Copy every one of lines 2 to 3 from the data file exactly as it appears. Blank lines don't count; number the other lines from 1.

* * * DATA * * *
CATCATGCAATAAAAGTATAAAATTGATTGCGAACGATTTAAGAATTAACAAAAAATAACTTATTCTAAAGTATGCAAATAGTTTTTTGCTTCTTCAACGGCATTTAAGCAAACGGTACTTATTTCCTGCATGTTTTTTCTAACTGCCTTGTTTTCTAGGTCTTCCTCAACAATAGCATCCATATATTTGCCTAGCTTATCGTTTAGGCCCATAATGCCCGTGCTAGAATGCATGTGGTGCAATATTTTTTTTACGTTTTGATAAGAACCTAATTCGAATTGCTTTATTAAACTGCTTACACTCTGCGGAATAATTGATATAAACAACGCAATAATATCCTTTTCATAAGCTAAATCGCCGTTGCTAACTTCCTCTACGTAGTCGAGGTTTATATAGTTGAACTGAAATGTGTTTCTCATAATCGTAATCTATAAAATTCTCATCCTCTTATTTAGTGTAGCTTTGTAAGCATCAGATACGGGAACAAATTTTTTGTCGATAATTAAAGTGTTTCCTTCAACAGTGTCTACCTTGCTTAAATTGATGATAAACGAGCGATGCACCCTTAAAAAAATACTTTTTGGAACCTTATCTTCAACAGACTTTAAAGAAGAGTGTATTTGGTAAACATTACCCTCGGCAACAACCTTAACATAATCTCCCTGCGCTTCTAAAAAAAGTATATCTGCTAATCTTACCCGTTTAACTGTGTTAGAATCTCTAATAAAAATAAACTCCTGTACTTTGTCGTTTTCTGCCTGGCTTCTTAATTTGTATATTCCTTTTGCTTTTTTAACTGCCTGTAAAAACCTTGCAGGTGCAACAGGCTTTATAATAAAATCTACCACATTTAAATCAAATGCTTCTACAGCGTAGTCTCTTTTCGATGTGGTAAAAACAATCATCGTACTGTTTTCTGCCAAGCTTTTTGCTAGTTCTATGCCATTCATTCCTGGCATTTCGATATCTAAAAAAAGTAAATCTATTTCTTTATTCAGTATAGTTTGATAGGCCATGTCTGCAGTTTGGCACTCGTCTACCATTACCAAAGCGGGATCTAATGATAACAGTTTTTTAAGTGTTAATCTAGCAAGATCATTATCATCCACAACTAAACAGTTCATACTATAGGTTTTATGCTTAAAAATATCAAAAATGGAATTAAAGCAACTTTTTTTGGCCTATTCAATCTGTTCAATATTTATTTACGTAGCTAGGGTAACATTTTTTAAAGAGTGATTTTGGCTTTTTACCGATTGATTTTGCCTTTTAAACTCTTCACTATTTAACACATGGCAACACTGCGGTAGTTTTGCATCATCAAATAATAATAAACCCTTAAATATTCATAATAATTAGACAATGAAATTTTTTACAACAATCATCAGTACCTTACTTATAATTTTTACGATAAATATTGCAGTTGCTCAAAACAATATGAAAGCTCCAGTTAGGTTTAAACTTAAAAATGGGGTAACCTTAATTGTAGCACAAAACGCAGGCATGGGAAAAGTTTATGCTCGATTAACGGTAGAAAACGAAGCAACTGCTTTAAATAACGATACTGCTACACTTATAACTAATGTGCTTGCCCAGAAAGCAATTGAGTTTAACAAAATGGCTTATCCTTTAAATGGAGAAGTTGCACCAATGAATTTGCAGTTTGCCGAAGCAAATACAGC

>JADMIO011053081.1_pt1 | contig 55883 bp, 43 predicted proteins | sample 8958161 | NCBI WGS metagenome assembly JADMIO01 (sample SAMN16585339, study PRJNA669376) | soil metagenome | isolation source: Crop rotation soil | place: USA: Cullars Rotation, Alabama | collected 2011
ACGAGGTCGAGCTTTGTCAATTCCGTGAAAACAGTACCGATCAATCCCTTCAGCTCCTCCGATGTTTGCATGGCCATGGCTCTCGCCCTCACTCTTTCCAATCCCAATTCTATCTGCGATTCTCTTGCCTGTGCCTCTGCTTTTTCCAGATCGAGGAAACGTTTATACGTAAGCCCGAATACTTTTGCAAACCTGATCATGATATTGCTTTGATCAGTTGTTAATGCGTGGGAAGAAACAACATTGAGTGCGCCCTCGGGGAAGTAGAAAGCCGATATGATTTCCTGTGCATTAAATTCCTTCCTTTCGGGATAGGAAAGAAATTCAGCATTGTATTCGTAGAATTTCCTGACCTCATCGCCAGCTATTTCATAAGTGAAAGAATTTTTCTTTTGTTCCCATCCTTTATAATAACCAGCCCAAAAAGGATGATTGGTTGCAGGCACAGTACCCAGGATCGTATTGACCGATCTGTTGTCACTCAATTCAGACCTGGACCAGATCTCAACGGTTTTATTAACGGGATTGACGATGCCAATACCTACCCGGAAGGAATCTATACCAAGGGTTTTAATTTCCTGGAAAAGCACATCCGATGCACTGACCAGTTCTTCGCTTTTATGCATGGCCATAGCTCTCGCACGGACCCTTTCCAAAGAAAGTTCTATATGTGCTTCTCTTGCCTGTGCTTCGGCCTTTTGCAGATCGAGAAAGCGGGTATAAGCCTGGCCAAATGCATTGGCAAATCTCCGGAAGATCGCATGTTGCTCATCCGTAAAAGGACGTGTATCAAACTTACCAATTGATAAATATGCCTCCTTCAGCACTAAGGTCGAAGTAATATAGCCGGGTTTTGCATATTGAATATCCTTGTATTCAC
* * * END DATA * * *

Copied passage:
>JADMIO011053081.1_pt1 | contig 55883 bp, 43 predicted proteins | sample 8958161 | NCBI WGS metagenome assembly JADMIO01 (sample SAMN16585339, study PRJNA669376) | soil metagenome | isolation source: Crop rotation soil | place: USA: Cullars Rotation, Alabama | collected 2011
ACGAGGTCGAGCTTTGTCAATTCCGTGAAAACAGTACCGATCAATCCCTTCAGCTCCTCCGATGTTTGCATGGCCATGGCTCTCGCCCTCACTCTTTCCAATCCCAATTCTATCTGCGATTCTCTTGCCTGTGCCTCTGCTTTTTCCAGATCGAGGAAACGTTTATACGTAAGCCCGAATACTTTTGCAAACCTGATCATGATATTGCTTTGATCAGTTGTTAATGCGTGGGAAGAAACAACATTGAGTGCGCCCTCGGGGAAGTAGAAAGCCGATATGATTTCCTGTGCATTAAATTCCTTCCTTTCGGGATAGGAAAGAAATTCAGCATTGTATTCGTAGAATTTCCTGACCTCATCGCCAGCTATTTCATAAGTGAAAGAATTTTTCTTTTGTTCCCATCCTTTATAATAACCAGCCCAAAAAGGATGATTGGTTGCAGGCACAGTACCCAGGATCGTATTGACCGATCTGTTGTCACTCAATTCAGACCTGGACCAGATCTCAACGGTTTTATTAACGGGATTGACGATGCCAATACCTACCCGGAAGGAATCTATACCAAGGGTTTTAATTTCCTGGAAAAGCACATCCGATGCACTGACCAGTTCTTCGCTTTTATGCATGGCCATAGCTCTCGCACGGACCCTTTCCAAAGAAAGTTCTATATGTGCTTCTCTTGCCTGTGCTTCGGCCTTTTGCAGATCGAGAAAGCGGGTATAAGCCTGGCCAAATGCATTGGCAAATCTCCGGAAGATCGCATGTTGCTCATCCGTAAAAGGACGTGTATCAAACTTACCAATTGATAAATATGCCTCCTTCAGCACTAAGGTCGAAGTAATATAGCCGGGTTTTGCATATTGAATATCCTTGTATTCAC